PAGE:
First, on the tactical issue, Ophelia allows place for criticism that recognizes the virtues in what it opposes, but counters that 'non-balanced comment can shake up people's thinking'. Yes, occasionally it can. But, as often, it doesn't - simply confirming those it is aimed at in their conviction that the criticism is... well, unbalanced. And those ready to listen to both sides of an argument are more usually swayed by advocacy that concedes a point where there is one to be conceded. Given the context of this particular discussion, in which we atheists and secularists want to claim the virtues of reason, respect for evidence, methodological doubt, care with the arguments of an opponent and so forth, and in which precisely the reliance on faith and unbending certainty is one of the main points made against the religious outlook, it's not clear to me that lack of balance in argument has a lot going for it.
Second, Ophelia denies any 'Hegelian' intent whereby - as I thought I had detected from her earlier post - the good aspects of religion are contaminated or undone by the bad ones, with which they form a kind of seamless unity. This is not, she says, her meaning; or at any rate it isn't the meaning that really matters to her - which is, rather, that you can't have 'the good parts (of religion) without subscribing to the supernatural truth claims... without subscribing to (what one takes to be) a lie'; and therefore 'the cost is too high'. I'm happy to take Ophelia's meaning as being what she says it is.
But I fear that she's lost sight of what this discussion is about. It's not about whether we accept religion, nor even about whether we give it an all-round good report, in which the positive aspects outweigh the negative ones. On these issues she and I are on the same side. I am not a religious person just because I do not see any grounds for believing the central claims made by people of faith; and for the same reason, and others to do with the harm that unquestioning belief can lead people into, if I were to draw up an overall assessment in this matter I would not be commending to anyone a life of religious devotion. But that was not the issue of Ophelia's original post or of my reply to it. The issue was about seeing only the bad in religion as opposed to taking a more balanced view. To justify the former approach Ophelia needs the 'Hegelian', contaminating move - and I suggest that that is why you find it in her original post, even though it wasn't her intention. For if you stick with what she intended, then all you've got is that for her the bad in religion is more important than the good, overshadows it, and therefore is too high a price to pay. Nonetheless the good is still there, and it can be identified as such and given its due, with everything said that needs to be said about the other darker side. But you have no basis, now, for just leaving out the good aspects as if they were nothing.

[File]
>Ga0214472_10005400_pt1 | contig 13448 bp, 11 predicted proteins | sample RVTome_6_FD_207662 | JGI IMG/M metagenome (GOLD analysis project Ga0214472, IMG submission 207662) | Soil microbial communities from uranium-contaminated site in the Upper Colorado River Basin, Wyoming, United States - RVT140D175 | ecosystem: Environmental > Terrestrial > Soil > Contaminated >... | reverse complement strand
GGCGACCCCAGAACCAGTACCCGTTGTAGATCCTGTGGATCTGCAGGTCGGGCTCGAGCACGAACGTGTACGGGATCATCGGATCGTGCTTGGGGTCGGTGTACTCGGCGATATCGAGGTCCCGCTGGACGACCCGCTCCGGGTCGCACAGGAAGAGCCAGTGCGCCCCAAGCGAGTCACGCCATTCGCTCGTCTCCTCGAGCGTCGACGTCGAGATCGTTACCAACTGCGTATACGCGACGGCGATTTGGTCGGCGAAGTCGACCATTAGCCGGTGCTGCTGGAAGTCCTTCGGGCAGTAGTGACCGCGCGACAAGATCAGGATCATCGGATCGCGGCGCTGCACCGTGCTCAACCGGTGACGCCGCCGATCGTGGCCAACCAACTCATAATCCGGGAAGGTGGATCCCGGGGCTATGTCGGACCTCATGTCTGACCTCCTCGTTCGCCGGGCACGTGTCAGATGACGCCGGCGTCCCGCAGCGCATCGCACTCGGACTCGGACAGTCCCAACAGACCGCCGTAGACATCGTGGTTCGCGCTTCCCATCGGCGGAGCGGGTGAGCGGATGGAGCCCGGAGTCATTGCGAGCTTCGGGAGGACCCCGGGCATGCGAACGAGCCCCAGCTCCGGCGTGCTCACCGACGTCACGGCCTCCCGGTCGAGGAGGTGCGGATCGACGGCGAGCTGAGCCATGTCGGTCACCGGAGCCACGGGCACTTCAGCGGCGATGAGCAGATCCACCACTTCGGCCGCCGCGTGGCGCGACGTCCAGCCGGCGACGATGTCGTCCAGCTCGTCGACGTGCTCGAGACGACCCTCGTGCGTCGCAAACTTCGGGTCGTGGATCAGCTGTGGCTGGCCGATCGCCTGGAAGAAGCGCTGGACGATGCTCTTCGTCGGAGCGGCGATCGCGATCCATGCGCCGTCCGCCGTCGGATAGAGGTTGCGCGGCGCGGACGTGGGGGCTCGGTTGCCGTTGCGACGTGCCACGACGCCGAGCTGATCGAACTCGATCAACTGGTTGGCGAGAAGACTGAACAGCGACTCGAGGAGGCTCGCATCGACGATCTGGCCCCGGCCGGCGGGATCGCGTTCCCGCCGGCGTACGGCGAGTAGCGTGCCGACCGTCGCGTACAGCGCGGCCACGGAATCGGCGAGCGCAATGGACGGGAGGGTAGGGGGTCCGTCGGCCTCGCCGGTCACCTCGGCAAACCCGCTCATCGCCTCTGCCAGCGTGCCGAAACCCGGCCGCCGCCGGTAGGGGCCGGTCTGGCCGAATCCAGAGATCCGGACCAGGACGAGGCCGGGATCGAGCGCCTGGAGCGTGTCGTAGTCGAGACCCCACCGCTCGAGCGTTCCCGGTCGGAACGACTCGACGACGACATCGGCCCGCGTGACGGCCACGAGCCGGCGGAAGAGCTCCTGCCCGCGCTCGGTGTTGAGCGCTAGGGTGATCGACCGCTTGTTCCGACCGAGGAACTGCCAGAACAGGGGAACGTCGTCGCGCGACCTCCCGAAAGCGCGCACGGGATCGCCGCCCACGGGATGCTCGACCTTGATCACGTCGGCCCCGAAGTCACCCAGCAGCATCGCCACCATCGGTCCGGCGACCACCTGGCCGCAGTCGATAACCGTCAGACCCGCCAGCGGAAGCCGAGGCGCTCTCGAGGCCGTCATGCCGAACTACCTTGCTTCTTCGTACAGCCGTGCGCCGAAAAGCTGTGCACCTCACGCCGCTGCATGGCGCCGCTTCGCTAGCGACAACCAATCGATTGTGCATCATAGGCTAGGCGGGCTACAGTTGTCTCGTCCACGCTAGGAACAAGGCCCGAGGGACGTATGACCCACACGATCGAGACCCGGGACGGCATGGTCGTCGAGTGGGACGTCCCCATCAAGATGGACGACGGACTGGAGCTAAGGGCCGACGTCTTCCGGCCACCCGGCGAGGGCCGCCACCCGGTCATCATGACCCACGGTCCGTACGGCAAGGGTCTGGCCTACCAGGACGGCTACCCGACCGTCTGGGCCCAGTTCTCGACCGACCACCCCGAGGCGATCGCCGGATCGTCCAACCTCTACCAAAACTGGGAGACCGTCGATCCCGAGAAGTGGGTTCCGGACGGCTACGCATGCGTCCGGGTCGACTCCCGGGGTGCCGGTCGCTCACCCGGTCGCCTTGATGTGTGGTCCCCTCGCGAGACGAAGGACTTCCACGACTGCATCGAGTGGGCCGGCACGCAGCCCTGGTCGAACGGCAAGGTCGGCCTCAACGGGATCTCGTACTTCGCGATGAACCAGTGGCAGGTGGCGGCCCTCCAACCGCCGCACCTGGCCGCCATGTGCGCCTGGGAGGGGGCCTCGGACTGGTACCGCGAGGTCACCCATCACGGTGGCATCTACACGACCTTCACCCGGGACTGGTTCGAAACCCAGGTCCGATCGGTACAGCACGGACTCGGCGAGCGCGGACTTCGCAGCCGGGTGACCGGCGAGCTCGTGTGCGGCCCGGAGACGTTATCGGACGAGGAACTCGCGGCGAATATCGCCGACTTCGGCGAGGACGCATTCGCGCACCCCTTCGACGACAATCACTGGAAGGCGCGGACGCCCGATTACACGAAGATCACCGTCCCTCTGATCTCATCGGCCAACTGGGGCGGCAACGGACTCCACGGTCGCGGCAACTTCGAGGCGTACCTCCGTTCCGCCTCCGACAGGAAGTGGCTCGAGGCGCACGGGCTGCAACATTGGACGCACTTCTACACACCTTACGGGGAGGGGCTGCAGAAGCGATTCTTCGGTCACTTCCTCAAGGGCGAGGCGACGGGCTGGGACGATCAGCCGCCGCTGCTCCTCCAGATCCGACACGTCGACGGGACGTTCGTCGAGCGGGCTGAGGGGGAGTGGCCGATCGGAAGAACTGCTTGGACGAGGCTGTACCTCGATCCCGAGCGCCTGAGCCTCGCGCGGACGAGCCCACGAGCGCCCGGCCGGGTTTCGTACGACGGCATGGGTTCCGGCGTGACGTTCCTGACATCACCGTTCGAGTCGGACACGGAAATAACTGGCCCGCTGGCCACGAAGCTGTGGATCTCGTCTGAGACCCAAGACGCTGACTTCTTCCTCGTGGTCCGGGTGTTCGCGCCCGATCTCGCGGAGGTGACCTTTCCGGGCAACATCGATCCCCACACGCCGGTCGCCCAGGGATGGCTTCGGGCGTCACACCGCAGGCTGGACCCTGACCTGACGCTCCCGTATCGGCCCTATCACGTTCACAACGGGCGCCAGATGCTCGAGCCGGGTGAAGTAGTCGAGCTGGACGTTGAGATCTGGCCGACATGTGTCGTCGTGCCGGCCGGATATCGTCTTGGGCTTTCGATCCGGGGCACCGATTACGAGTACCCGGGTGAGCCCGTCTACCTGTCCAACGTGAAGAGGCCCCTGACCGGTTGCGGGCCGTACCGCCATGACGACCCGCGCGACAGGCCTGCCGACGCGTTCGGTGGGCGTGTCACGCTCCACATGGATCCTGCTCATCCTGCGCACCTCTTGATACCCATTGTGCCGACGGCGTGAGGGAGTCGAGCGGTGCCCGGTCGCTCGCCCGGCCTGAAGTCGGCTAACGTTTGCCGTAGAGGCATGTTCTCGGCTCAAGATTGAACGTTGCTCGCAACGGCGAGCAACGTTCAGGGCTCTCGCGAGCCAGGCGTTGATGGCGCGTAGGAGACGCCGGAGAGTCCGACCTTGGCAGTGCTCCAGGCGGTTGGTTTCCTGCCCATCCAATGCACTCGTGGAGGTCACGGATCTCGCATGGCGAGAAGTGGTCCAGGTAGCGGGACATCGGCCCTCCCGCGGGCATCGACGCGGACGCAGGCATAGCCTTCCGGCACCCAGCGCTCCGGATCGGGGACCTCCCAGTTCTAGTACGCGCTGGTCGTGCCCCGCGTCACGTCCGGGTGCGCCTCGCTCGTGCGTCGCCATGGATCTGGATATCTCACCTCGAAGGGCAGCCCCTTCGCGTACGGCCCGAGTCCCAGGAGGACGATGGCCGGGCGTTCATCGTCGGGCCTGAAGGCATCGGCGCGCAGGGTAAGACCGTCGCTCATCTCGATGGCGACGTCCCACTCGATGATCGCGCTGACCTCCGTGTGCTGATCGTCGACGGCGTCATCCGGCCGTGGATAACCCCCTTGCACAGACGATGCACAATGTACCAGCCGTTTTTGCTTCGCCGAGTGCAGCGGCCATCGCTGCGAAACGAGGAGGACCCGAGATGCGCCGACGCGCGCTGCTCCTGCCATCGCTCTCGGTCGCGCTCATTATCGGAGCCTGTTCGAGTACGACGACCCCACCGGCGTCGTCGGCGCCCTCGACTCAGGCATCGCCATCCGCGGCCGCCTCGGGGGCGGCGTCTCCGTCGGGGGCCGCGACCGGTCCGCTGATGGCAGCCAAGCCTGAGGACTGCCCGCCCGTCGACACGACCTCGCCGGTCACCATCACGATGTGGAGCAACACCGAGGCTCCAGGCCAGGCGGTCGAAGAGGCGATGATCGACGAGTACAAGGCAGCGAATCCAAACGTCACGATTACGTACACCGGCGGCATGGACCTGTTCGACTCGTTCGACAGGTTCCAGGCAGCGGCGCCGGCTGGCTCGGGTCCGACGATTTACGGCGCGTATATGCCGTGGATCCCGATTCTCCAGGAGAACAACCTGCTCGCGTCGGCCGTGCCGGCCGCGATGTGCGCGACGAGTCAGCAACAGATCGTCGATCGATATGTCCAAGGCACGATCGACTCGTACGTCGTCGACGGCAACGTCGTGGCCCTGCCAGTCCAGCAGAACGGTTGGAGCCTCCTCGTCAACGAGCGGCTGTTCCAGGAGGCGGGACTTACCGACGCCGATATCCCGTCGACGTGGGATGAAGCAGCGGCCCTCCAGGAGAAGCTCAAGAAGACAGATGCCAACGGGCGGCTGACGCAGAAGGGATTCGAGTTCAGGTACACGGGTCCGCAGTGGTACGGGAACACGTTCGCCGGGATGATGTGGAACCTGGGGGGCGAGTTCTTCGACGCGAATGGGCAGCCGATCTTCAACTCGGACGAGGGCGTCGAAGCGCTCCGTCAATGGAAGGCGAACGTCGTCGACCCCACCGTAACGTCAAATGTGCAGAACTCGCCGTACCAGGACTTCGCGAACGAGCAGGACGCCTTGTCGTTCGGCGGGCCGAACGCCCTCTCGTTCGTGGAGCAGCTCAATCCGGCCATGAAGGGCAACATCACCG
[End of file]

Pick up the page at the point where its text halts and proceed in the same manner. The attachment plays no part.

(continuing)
Third, in response to two different kinds of analogy I used - a person with good and bad traits, and bodies of ideas perceived to have strengths amongst their more prominent weaknesses - Ophelia objects that neither analogy is a good one because religion is just a different kind of thing from the ones in the analogies. But that, surely, is how an analogy works. I'm inviting people to think about how we manage to distinguish good and bad in other matters without allowing the bad simply to 'disappear' the good. This can happen even where the bad is very, very bad. To go back to Joe: imagine that the guy is a complete moral disaster in his personal life, but that he contributes regularly to charity and will go to the aid of a stranger in distress. Would it really make sense to say that Joe would have been no worse a person had he also been financially too mean ever to make a donation and too selfish ever to help anyone at all? Is a fascist regime that is genocidal and responsible for the deaths of millions no worse than one that, respectively, isn't and isn't? We can always discriminate bad features, worse features, and - where there are such - good features. Ophelia needs more than the claim that religion is different. She needs an argument why it can't be analogized.
Finally, in reply to my story of the Polish Catholic who risked her life to save a Jew in danger, Ophelia questions whether the religious belief was a necessary condition of rescue: couldn't the woman have done the same just through being a good or courageous person, or from a different set of beliefs? But this just repeats a point (made by commenter Kate) that I had already dealt with. Of course, there were rescuers in Nazi Europe who were humanists, non-religious communists, socialists, liberals. To repeat:
[R]eligious belief is not a necessary condition of any practical good; it is also not a sufficient condition. But the same can be said of any competing secular outlook.Ophelia ends here by questioning the efficacy of religious belief in moving people to act in heroic ways on behalf of others - and she is now joined in that by some commenters in her comments box. Not only does it fly in the face of evidence collected about the motivations of actual rescuers, and not only does it contradict more general historical evidence about the motivating power of religious belief; there is, as well, a certain (prejudicial) selectivity in only recognizing the power of religious belief to influence people when you perceive that influence to be harmful, but where on the face of things it appears to be for the good, denying that it is what it seems. Isn't this exactly the sort of fast and loose way with evidence that rationalist atheists criticize in people of faith?
There is an air of complete unreality about the notion that religion has never motivated anyone towards the good.